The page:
18.2 THE CAMERA SYSTEM
In this post I will focus on the camera system with some thoughts I have developed in the course of my photographic career that could be helpful for the reader. I always like to remind myself and readers:
“Architectural Photography does require some specialized equipment but the art of photography primarily depends upon the artistic ability and skill of the photographer. Excellent tools are just that – they allow the artist to deliver even more excellent images. But make no mistake there is no substitute for the creative eye of the artist”.
There is no doubt about it anyone can photograph architecture with any half-decent camera. However, if you are serious about capturing the best possible images you need to look at purchasing good equipment that can give you some degree of perspective control. The development of digital photography has definitely transformed the equipment used, with far fewer photographers using 8×10 and 4×5 plate cameras today. Small format [35mm] camera systems have made amazing strides over the last two decades and produce some high-resolution cameras with tilt and shift lenses needed for architectural photography. Leica, Canon, Nikon, Sony and others are producing serious cameras.
Although the gap is closing, the higher resolution cameras are still in the medium format range and here we have fewer choices between the main manufacturers of Leica, Phase One, Pentax and Hasselblad. The more serious architectural photographers still choose to use medium format backs on technical cameras that allow maximum perspective control combined with the highest resolution. So there are lots of options out there depending upon budget and quality expectations.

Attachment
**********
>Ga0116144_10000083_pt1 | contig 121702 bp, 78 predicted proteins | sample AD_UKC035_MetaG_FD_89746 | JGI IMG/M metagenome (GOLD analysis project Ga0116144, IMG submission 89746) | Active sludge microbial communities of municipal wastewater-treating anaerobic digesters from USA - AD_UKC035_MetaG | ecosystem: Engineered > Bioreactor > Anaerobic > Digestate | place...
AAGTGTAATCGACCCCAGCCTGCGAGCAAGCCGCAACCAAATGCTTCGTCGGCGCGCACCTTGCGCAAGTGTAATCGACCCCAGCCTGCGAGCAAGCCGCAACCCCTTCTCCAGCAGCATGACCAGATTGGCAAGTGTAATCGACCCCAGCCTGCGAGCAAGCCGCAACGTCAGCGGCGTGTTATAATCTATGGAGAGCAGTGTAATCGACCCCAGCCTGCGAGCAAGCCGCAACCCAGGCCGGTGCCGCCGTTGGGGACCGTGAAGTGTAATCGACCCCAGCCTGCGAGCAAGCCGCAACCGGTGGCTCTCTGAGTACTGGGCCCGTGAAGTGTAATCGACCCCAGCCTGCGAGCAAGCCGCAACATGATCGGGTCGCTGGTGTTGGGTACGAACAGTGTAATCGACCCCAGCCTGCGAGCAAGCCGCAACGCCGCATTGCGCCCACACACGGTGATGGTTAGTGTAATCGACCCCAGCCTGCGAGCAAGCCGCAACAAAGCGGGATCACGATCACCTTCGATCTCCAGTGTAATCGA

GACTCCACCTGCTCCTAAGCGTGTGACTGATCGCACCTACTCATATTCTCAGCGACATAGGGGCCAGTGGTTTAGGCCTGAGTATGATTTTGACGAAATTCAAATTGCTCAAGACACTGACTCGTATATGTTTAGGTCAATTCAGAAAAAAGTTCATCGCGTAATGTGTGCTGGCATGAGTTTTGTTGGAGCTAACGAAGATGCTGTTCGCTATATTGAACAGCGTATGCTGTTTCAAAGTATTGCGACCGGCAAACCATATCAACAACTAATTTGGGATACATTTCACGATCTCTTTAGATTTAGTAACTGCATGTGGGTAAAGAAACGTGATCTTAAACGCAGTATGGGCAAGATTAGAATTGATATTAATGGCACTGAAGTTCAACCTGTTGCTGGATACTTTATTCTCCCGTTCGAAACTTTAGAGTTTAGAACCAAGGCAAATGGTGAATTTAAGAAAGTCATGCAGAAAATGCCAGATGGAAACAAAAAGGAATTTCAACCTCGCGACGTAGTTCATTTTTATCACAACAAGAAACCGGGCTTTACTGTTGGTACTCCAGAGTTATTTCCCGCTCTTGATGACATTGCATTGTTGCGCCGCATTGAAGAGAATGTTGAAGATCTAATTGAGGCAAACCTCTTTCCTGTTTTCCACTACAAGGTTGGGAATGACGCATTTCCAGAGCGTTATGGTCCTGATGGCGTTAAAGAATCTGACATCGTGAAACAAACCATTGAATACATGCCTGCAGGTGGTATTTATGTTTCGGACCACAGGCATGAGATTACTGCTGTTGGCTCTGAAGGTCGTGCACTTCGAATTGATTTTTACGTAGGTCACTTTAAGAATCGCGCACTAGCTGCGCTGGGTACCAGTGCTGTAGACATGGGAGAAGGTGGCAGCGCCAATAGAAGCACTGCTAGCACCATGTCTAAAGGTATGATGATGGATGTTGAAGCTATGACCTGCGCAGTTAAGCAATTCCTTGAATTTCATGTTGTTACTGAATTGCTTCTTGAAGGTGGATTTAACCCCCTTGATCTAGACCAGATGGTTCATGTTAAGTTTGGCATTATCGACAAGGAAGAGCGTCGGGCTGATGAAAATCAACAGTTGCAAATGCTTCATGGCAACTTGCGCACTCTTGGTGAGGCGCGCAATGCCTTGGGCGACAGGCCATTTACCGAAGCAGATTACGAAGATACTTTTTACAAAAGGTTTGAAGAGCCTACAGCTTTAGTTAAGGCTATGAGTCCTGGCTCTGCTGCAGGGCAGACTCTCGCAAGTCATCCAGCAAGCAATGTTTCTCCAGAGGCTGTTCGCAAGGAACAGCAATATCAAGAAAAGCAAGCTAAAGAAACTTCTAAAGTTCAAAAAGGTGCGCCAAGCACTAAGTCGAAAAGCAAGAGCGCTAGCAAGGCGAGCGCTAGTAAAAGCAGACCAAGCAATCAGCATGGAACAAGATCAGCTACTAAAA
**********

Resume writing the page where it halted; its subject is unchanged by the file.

Over the half century I have been fond of photography I have owned and used many cameras working my way up from the very bottom. By the mid seventies [before film became extinct] I finally made the transition to medium format selecting Hasselblad and a 4×5 Sinar large format equipment.
The digital revolution came along and I stayed faithful to both manufacturers – I now use Hasselblad [H4D/50] and a Sinar [arTec] technical camera. One of the reasons for staying with Hasselblad is that their medium format system includes a tilt/shift lens converter that can be used with most of the Hasselblad lenses. I also discovered that I am able to use the Hasselblad 50 MP back on the Sinar arTec, a technical camera specifically designed for architectural photography allowing maximum perspective control.
So there you have it: a medium format solution for architectural photography that satisfies all the various conditions. There is so much more that one can say about the selection of a camera system but the setup I now have is what I think is the ideal architectural photographic camera system should consist of.
I read an excellent article in a recent newsletter from Peter Lorber.com ‘Who Buys A Hasselblad’ that really explains rather well why photographers who won’t settle for “good enough” invest in the best equipment. I urge readers to read the article that compares the decision on purchasing a camera system to eating pasta made by a master chef who will only use the very best ingredients to delivery a really outstanding meal. A must read!